It’s a common joke, that visiting Australia means you may just encounter and escape a brush with death
with one of our many poisonous and dangerous species, but do we really live up to our reputation?
Australia is infamous for its dangerous animal population all over the globe, and in some cases this may be true, but are the chances of an encounter enough to warrant fear? It’s true, we are home to more deadly snakes than any other country worldwide! and two of the most venomous spiders globally as well. We have compiled a list of Australia’s top 5 dangerous stinging species based on the threat they pose, combined with the likelihood of encountering one.
1. Box Jellyfish
The most deadly and lethal varieties are found near the region of North Australia, this includes the largest and most deadly,
the Australian Box Jellyfish, scientificallyknown as the the Chironex Fleckeri. Since 1883 the C. Fleckeri has caused over 64 deaths, with most of the victims being children. But why did they reach out top five deadly?A sting from one of these guys, can cause death in as little as five minutes. Their venom contains several toxins that attack the heart, nervous system and skin cells. So powerful in fact, that the victim goes into shock from the pain and more often drowns or dies from a heart attack before they have the opportunity to reach shore.
2. Honey Bee
The humble Honey Bee, not exactly Australia’s most feared. Of all venomous bites and stings recorded over the past 13 years, a third of them
were bee stings. The average adults would need an average 500 jabs to be killed by the common honeybee, but for a certain percentage of the population
that suffer from allergic reactions, the humble honey bee isn’t so harmless. Bee’s reach our list due to the lack of awareness around allergies, complacency
about stings, and the likelihood of an encounter.
3. Sydney Funnel Web Spider
It is no surprise that the notorious Sydney Funnel web spider had to make the top 5 deadly list. Although these particular funnel webs are only responsible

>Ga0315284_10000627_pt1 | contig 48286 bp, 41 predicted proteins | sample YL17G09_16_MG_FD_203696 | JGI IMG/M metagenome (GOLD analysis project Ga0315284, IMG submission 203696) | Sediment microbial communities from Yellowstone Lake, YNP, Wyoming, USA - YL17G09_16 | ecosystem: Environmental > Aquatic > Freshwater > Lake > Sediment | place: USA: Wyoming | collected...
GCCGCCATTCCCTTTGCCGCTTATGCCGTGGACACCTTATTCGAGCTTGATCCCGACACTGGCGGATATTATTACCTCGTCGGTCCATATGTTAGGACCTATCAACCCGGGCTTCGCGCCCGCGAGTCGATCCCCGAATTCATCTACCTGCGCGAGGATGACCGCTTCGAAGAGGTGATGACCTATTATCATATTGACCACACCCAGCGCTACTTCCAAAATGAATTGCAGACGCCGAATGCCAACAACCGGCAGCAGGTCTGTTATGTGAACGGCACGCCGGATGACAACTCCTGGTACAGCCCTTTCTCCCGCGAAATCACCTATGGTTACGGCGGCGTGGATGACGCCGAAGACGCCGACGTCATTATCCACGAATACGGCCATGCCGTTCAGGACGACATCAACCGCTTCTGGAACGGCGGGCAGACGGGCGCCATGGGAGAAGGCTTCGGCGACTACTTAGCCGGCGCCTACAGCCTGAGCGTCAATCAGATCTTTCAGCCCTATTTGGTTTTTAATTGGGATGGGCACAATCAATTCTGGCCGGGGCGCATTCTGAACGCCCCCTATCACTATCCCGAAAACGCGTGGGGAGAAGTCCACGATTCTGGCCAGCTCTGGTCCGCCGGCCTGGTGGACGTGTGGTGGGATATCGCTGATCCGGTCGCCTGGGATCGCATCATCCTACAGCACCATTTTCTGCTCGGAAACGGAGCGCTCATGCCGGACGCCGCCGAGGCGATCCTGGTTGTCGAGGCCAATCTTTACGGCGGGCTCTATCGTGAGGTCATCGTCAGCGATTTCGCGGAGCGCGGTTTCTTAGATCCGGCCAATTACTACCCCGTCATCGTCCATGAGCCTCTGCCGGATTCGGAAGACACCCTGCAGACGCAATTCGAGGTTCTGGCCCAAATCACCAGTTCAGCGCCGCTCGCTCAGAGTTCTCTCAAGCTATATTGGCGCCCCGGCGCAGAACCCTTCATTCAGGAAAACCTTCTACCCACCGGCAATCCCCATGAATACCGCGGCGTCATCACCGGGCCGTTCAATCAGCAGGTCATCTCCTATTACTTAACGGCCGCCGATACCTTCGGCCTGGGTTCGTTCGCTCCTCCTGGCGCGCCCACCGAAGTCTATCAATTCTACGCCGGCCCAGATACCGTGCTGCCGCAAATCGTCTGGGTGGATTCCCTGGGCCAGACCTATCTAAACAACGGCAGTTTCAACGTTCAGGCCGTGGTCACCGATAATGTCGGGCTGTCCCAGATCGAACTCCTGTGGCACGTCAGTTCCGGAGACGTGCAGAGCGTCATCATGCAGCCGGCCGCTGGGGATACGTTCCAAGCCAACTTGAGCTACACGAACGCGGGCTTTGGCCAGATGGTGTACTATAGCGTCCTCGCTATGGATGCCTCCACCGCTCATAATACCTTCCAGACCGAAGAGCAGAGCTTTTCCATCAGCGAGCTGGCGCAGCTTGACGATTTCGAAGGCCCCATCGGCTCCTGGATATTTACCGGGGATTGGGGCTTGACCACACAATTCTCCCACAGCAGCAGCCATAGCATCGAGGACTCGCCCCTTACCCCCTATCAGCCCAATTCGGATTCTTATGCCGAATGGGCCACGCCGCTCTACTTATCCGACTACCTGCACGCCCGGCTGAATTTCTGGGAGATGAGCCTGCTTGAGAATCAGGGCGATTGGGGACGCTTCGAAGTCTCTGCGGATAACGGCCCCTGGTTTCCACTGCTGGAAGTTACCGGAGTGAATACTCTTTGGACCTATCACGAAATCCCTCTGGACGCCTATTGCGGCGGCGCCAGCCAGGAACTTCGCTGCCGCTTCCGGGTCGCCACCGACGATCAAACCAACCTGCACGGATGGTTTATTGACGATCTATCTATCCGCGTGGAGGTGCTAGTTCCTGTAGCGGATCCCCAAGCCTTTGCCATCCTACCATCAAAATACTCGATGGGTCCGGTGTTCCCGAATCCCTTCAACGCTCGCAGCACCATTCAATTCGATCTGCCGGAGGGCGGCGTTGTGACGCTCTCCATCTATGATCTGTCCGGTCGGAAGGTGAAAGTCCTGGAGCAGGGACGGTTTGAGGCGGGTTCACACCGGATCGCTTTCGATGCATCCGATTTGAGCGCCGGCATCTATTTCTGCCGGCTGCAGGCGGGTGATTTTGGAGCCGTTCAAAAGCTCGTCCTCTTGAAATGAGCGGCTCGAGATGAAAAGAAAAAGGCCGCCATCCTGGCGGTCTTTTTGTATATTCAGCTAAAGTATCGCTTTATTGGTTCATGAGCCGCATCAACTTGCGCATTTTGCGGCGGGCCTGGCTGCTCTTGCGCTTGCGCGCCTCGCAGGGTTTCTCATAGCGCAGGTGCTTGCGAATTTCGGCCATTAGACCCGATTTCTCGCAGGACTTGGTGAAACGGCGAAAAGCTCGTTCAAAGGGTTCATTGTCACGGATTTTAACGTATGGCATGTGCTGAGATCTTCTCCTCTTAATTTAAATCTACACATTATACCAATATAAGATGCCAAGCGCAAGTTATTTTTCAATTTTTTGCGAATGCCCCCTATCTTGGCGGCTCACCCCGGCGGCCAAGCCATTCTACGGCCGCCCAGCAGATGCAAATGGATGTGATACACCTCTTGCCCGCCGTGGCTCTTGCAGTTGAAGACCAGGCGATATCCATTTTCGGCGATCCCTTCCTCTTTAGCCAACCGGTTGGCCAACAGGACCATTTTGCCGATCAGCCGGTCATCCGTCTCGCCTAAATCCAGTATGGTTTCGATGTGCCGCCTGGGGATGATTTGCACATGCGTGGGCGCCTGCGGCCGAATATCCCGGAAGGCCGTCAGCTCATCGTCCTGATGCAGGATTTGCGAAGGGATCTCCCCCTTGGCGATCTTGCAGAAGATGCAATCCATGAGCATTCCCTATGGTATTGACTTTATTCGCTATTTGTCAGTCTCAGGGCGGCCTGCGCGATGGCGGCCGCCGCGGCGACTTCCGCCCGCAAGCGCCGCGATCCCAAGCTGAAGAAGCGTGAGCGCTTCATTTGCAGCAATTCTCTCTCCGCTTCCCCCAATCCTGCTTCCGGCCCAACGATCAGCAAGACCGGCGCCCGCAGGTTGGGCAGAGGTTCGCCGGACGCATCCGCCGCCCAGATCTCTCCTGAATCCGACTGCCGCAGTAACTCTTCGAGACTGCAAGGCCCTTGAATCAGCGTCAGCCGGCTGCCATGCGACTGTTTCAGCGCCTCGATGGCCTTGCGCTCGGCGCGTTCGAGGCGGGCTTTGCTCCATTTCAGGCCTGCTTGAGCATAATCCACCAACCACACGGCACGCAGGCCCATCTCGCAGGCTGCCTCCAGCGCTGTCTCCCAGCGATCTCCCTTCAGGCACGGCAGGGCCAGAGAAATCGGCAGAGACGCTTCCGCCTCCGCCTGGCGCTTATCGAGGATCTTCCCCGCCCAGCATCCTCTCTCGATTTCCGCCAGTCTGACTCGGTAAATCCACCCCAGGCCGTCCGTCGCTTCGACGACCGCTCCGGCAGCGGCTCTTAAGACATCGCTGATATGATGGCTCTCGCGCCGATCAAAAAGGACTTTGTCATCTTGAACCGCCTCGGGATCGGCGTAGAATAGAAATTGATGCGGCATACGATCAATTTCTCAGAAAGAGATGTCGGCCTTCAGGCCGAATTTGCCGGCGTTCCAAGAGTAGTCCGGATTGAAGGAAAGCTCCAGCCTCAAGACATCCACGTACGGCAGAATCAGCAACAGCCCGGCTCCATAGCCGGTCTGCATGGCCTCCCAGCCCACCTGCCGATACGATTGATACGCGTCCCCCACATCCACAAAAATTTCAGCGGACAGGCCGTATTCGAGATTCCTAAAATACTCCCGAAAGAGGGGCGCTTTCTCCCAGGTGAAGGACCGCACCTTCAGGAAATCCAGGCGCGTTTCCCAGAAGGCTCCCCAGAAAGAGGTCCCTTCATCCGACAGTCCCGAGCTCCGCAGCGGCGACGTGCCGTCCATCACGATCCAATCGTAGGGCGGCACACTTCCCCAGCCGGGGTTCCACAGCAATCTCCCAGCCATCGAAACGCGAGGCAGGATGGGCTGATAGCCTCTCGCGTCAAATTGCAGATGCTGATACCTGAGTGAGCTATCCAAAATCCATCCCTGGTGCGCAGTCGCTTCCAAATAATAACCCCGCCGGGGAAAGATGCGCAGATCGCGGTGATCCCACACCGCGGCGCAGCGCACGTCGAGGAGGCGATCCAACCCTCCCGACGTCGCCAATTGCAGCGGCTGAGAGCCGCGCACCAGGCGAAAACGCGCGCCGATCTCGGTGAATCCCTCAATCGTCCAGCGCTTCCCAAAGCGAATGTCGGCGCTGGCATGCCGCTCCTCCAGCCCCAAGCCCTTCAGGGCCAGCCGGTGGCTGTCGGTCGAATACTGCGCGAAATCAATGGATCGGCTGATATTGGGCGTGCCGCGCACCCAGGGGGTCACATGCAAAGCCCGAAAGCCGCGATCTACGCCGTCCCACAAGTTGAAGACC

for 13 recorded deaths since the antivenom was developed in 1981, if you are bitten by one of these, you might want to head to the hospital. Scary but true, the
Funnel-web’s fangs are very strong, with the ability to pierce through fingernails and shoe leather. Not only is their bite much more painful than that of other spiders, their aggressive too. Often latching on and biting repeatedly until brushed away. Their toxin is HIGHLY toxic and fast acting…..luckily it seems only the males are dangerous, and just 1 in 6 bites will results in medically emergencies.
4. Eastern Brown Snake
The Eastern Brown is an extremely venomous snake of the family Elapidae, it has made the top list because it is responsible for the most deaths in Australia caused by snake bite. Although with the advent of first aid response and antivenom, there are now around one or two deaths per year. It still holds the reins for death by snake. The Eastern Brown snake inhabits most of eastern Australia from the coast to the desert and maintains a secure population due to its readily available diet, small mammals such as rats, and small birds.
5. European Wasp
European wasps are located along the East coast of Australia. They pack a serious sting when angered and have quite the temperament. When their nests
are disturbed they will attack their victim causing multiple stings, and will not die after the first one, unlike bees. There have been 7 deaths
recorded over a twenty-year period, and this was mostly due to fatal allergic reactions. Although wasps are not deadly in most instances, they are a common
pest and aggressive species, this is why they made our top 5 dangerous.
There are many dangerous species that do habitat Australia, but the majority that we do commonly fear and perceive as deadly, actually cause the minority
of animal related fatalities. Other notable stinging/toxic animals are the Blue-Ringed Octopus, cone shells and Coastal Taipan. For now, we base our findings
on the commonality of the species and their ability to cause medical emergencies.